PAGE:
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Motion Twin / Evil Empire have announced that Dead Cells is increasing in price in Argentina & Turkey, as it seems too many people were taking advantage of the cheaper prices from other countries.

This is an issue that we've seen come up before, with people working around Steam's regional pricing to access lower prices elsewhere.

Writing in an announcement on Steam, the developers noted how these two countries have made up a "significant" amount of their sales over the last year but this has not come with an increase in the amount of players there. Usually, developers can see that the percentage of sales in a country matches up to the player count in that country but in this case for Argentina & Turkey "their % of total sales is 3-4x the amount of the % of their total players".

The developer thinks that "it is extremely likely that people are changing their region to take advantage of a 70-90% reduction in price". Dead Cells is not exactly an expensive game when you look at what's available on Steam, something they touch on in the post, and it is regularly discounted too so they say "this is impacting us so heavily".

A sad day for people buying it legitimately in Argentina & Turkey, and another issue smaller developers have to deal with.

What do you think to this issue? Let us know in the comments.

Article taken from GamingOnLinux.com.
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20 comments
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pb 19 Aug
> "this is impacting us so heavily"

ok, but what if people who go to such extreme measures are from other poor countries that *don't* have regional pricing and instead are paying "regular" prices in usd or euro? and it's their only realistic alternative to just pirating the game?


Last edited by pb on 19 August 2022 at 11:02 am UTC
CAVR 19 Aug
Let's not forget that stupid time when the EU sued Valve and other game companies because they were trying to protect the viability of regional pricing by geo-blocking games:

https://www.gamesindustry.biz/geo-blocking-in-the-games-industry-a-closer-look-at-valves-ec-fine

Without the regional pricing, games in my country are getting ridiculously expensive (like almost a third of a monthly minimum wage), so it's painful to watch nearly every major AAA publisher dropping the support for regional pricing. Now even some indies are starting to do it too. I wouldn't be surprised to see a significant resurgence of piracy in developing nations like mine, which Steam had helped to ease a lot when regional pricing was almost universally adopted.
I think it'll lead to more pirating, still sad for the people trying to purchase a legal copy. I'd prefer they had a legal copy than find a way to pirate a copy. More people might turn to (possibly illegal) key selling sites to get it cheaper too.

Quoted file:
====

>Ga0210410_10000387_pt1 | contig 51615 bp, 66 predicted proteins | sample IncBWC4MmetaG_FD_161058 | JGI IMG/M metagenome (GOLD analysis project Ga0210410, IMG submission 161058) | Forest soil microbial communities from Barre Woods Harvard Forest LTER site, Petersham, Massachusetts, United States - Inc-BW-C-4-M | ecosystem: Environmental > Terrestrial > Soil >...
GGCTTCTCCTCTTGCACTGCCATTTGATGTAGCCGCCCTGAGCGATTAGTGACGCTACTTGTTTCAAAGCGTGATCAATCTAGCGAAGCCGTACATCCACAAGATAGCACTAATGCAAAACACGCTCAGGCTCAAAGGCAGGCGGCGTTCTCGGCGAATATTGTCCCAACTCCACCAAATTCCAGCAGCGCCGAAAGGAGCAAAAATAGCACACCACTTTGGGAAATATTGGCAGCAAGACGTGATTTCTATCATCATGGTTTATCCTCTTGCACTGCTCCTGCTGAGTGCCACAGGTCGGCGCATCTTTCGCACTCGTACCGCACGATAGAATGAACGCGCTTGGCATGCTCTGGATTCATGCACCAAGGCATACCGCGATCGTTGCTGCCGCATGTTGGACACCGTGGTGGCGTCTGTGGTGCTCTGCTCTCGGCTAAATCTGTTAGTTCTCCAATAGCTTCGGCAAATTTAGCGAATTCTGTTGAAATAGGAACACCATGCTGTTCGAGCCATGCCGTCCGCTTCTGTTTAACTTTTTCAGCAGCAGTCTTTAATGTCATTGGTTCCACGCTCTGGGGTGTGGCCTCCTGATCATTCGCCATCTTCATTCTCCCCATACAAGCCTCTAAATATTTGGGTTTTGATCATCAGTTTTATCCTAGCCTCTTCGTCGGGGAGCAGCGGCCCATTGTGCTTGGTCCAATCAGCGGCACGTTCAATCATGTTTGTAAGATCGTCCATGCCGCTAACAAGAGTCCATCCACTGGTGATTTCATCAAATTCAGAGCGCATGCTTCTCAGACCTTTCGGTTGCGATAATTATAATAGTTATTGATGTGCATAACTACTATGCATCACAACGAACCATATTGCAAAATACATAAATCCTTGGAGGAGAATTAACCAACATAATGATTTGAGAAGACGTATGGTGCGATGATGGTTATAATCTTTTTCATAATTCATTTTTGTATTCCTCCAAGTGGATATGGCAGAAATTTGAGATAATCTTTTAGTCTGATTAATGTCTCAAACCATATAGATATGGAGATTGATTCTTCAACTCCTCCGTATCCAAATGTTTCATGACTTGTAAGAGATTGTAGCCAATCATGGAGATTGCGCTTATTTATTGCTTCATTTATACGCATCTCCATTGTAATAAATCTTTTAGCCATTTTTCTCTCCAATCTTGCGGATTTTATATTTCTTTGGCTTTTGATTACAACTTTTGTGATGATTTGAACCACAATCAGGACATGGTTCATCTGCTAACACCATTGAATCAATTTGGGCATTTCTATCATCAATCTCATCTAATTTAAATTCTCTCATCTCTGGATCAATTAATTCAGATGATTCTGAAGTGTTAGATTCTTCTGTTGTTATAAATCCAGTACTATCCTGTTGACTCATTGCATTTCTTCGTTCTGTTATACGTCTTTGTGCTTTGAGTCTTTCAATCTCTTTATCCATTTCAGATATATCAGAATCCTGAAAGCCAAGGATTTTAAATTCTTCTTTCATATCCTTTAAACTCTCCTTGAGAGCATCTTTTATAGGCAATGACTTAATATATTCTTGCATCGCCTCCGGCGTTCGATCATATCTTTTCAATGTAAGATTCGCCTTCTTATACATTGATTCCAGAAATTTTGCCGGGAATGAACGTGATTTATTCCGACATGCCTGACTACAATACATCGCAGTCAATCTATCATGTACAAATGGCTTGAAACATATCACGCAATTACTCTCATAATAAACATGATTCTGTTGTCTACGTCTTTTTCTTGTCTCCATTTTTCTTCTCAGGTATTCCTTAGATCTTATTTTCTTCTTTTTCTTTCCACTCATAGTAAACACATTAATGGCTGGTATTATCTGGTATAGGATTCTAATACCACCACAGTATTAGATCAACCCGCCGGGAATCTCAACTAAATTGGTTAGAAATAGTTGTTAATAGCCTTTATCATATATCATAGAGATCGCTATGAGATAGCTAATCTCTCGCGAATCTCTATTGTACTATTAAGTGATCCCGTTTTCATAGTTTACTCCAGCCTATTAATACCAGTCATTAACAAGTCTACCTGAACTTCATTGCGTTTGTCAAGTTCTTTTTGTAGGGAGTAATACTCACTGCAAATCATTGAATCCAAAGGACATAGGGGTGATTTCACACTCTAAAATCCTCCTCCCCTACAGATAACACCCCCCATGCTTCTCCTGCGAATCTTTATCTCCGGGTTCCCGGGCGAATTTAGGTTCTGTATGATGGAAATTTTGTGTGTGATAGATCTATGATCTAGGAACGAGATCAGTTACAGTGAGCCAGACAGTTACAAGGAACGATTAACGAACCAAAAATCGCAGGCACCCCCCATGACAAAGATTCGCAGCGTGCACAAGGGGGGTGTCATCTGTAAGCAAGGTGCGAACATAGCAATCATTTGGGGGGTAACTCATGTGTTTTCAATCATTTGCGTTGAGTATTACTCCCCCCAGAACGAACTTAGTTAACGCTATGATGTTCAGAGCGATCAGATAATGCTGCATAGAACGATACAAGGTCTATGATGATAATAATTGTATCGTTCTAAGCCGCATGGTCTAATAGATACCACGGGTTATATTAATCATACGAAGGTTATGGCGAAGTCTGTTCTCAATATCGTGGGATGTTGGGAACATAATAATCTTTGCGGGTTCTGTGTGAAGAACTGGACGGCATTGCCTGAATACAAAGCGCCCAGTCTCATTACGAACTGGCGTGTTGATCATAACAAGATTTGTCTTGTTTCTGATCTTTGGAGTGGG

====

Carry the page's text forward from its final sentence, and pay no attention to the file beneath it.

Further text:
Lachu 19 Aug
Any kind of DRM is bad in roots, but I used to call Regional Restrictions: "Robin Hood Strategy". It is an strategy to maximize income, but also to help poor people. We maximize income, cause more players buy our products (of course by price they want/be able to pay), but players (as I said) could be able to buy license/right to play game.
fagnerln 19 Aug
I'm Brazilian, a third world country. We are living hard times, it's becoming harder and harder to get games as new releases are almost 1:1 to us dollar, but we have a healthier economy in comparison to Argentina.

I understand that I can't buy new games, I just have priorities, but they hardly have money to buy basic things.

So I agree that isn't time to games follow the argentinian coin, this creates a huge exploits.

Look, sadly I will reach to politics. They have a "fat state", too much populism and less freedom, which increases taxes and inflation.

Thanks to Linux now I praise the freedom much more than anything, and to be free we need LESS state. Less bandits stealing our money.

I saw a lot of people here wanting intervention from government to control pricing, anti trust measures or whatever. All against freedom, just likes the "free" part.

Again, I'm a 3rd world guy which lives in a populist country.
Quoting: pb> "this is impacting us so heavily"

ok, but what if people who go to such extreme measures are from other poor countries that *don't* have regional pricing and instead are paying "regular" prices in usd or euro? and it's their only realistic alternative to just pirating the game?

Let's be honest here, it's not what's happening : if only people that wouldn't be able to afford them in their own region pricing did that, devs wouldn't do that. They wouldn't see a ×3 or ×4 the playerbase of that region.